I saw Rossini’s Maometto II at the Canadian Opera Company in Toronto on May 5, 2016. It was sung in Italian with English translations projected above the stage. Although this opera is entitled Maometto II, the main character is really young Anna, the daughter of Paolo Erisso, the Venetian leader. Like many opera heroines, Anna gets put in an impossible position. Two men love her: Calbo, a brave Venetian general, and Maometto II, the Moslem sultan who has invaded Italy. Anna had met and fallen in love with Maometto in Corinth, but he had told her that he was Uberto, a Corinthian nobleman. When Paolo finds out that his daughter has fallen in love with his enemy, he is furious.
Poor Anna gets pulled in many directions. She is a patriotic Venetian who does not want her homeland conquered by the Ottomans. But Maometto has captured her heart, despite Paolo’s insistence that Anna marry Calbo. She loves both her father and Maometto. She feels a strong bond with her father and desperately wants to please him. Director David Alden has soprano Leah Crocetto as Anna express her inner torment by often extending her hands as if she were being crucified.
Luca Pisaroni eloquently portrays Maometto’s tender love for Anna and his frustration when he realizes that her conflicting emotions are tearing her apart and alienating her from him. Pisaroni and Crocetto debuted in these roles at the Santa Fe Opera in 2012.
Rossini’s Maometto II speaks to a twenty-first-century audience grappling with conflict between Western and Middle-Eastern cultures. The chorus of Moslem women in this Toronto production wear hijabs, while the Venetian women wear European garb. This highlights the cultural clash in the opera.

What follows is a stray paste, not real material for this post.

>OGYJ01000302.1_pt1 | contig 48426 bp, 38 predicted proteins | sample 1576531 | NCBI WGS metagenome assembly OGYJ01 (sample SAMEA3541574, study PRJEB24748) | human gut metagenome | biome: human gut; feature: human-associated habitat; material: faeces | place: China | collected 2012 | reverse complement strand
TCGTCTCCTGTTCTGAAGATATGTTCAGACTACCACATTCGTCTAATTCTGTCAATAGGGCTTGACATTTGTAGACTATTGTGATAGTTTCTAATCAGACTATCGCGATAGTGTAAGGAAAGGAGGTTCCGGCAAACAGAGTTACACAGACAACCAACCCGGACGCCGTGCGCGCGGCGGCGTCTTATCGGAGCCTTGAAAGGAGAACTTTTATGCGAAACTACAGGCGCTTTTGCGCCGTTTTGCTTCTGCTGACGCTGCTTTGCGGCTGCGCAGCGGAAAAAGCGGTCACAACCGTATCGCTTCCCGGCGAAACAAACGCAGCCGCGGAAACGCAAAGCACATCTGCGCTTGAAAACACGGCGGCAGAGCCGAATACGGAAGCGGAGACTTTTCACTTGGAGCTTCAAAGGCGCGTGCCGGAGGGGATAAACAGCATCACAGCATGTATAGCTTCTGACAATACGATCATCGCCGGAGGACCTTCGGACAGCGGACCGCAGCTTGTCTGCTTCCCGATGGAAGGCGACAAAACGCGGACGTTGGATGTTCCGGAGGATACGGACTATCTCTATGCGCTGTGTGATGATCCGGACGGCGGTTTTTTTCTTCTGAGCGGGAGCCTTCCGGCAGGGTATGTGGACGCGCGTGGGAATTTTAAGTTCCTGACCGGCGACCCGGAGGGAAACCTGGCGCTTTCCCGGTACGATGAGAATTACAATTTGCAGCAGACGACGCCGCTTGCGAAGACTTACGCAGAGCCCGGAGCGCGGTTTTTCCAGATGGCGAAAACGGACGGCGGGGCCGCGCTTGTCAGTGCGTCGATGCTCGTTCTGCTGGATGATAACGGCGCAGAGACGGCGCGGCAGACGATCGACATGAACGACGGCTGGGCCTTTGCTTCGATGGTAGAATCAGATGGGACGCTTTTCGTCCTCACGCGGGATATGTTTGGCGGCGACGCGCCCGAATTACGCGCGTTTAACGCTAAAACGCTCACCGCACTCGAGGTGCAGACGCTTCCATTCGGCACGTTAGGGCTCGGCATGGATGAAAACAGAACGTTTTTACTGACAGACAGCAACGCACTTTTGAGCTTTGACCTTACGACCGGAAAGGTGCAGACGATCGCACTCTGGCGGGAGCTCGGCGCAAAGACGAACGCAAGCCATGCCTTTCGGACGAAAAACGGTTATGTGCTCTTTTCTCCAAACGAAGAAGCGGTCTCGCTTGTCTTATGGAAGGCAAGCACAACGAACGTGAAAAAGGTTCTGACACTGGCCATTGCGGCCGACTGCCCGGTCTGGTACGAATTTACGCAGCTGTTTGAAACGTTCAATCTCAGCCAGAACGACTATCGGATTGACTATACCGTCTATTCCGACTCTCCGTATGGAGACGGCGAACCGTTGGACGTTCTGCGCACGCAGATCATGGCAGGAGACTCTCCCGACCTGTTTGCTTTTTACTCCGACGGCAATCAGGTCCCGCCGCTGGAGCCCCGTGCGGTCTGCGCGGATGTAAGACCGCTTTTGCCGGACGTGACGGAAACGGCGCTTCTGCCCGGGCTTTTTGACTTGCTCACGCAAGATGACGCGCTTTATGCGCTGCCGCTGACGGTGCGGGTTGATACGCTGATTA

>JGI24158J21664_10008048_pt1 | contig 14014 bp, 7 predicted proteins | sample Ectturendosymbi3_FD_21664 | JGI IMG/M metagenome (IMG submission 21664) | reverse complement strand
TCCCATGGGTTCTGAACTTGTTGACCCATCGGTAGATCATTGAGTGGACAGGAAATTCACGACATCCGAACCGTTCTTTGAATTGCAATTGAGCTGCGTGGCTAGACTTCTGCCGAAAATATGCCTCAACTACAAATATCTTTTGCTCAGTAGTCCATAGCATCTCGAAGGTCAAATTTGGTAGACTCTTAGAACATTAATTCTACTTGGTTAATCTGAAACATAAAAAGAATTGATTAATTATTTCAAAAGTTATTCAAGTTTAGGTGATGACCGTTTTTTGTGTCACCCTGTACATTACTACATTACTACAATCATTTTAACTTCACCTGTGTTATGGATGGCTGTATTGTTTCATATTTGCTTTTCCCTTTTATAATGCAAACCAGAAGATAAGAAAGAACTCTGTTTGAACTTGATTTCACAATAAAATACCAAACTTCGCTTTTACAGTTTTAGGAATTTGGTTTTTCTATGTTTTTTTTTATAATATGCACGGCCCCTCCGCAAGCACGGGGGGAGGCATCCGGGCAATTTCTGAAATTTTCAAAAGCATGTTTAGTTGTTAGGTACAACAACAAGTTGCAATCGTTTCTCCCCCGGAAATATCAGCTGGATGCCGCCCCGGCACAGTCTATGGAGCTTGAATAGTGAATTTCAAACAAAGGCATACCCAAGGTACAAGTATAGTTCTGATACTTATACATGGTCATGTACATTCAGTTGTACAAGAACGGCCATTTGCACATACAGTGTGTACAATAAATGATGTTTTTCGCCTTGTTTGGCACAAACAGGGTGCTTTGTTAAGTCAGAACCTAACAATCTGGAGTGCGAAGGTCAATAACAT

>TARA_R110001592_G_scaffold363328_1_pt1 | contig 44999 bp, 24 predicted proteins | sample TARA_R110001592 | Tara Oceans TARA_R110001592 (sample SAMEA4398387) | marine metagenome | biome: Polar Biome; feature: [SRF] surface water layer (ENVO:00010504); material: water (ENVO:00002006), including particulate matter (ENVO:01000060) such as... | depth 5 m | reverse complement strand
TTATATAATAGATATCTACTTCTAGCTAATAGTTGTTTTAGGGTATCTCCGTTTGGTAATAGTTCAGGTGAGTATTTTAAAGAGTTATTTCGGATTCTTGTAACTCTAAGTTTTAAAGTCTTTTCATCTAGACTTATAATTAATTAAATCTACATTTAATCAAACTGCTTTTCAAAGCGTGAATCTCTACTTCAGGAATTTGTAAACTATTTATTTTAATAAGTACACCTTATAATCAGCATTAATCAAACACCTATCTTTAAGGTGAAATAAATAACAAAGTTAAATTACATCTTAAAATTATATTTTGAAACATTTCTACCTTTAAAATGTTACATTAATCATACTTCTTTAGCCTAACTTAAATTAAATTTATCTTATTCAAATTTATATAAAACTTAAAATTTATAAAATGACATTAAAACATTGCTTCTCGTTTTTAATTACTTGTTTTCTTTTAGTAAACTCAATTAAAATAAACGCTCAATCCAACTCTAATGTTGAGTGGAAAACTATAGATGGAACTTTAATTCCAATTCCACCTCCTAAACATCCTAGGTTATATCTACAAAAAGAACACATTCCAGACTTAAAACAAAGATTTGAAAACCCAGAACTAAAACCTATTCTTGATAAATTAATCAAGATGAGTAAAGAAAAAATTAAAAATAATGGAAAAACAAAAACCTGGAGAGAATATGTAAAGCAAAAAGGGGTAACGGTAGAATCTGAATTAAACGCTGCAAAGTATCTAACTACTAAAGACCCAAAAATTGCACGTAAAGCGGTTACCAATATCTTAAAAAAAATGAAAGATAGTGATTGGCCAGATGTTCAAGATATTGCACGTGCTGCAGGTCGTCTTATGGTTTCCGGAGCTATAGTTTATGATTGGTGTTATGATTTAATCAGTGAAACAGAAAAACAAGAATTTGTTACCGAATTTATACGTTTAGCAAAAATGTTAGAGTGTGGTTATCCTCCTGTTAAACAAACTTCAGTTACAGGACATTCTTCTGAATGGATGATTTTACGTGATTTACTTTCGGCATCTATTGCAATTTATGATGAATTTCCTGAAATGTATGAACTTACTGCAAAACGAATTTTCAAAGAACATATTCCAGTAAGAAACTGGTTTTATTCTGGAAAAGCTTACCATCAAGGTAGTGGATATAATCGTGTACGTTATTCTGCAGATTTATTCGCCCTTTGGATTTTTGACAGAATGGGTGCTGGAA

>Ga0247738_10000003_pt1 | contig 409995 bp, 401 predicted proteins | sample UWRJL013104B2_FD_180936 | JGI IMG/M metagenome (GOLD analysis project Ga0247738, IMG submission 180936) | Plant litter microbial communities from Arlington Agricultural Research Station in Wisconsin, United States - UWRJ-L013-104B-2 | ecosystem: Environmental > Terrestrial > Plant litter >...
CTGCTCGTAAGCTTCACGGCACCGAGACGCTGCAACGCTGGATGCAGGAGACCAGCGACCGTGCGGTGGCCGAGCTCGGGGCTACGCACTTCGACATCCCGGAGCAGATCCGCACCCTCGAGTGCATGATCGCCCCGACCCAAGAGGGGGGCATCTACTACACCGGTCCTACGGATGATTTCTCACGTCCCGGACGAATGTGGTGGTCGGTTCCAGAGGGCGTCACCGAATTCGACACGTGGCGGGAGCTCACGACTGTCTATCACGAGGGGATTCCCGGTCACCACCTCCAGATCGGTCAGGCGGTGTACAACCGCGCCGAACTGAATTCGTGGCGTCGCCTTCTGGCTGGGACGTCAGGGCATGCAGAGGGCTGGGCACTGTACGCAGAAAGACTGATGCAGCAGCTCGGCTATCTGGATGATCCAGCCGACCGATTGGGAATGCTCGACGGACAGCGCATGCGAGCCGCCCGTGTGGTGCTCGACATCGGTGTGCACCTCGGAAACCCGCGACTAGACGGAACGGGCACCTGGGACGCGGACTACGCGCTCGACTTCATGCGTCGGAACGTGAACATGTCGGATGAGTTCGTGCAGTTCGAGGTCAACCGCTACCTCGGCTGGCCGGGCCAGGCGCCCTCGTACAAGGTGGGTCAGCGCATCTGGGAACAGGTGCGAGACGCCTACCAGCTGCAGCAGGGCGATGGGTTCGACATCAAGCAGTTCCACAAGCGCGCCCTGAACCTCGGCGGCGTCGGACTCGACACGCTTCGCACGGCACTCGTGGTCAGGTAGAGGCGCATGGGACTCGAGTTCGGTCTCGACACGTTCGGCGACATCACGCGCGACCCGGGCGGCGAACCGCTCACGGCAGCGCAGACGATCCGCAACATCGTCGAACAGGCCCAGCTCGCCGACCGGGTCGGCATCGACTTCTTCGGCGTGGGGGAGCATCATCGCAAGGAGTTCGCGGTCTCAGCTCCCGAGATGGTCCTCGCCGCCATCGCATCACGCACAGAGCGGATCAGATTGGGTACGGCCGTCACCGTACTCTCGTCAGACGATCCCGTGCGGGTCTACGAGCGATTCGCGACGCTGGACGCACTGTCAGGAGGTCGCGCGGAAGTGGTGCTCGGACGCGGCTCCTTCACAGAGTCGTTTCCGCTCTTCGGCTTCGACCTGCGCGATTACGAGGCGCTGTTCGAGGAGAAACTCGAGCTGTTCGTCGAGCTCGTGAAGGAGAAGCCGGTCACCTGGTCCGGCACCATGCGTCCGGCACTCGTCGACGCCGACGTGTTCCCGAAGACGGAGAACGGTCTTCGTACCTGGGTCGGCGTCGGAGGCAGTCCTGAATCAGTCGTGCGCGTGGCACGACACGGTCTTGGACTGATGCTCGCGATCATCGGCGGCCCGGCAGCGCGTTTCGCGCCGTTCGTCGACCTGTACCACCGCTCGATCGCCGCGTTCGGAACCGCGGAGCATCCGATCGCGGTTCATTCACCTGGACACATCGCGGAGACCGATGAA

Petite mezzo-soprano Elizabeth DeShong as Calbo does a brilliant job in this trouser role. She has a wide vocal range and an expressive style of singing. All of the lead singers’ voices blend perfectly in their duets and trios in Maometto II. They richly deserved their standing ovation at the end of the performance.
This tragic opera is rarely performed. The action moves at a glacial pace, and Rossini’s scenes are too long for a twenty-first-century audience. The Canadian Opera Company production took three hours and twenty minutes with one intermission.
The costumes for Maometto are spectacular: golden battle armor, kingly robes, etc. However, both the Venetian and the Ottoman armed forces dress in black, which confuses the audience at times.
The themes of this opera are 1) Italian patriotism and nationalism and 2) conflicts between love for a parent and love for one’s boyfriend. I highly recommend Maometto II to opera lovers who want to see Rossini’s serious side.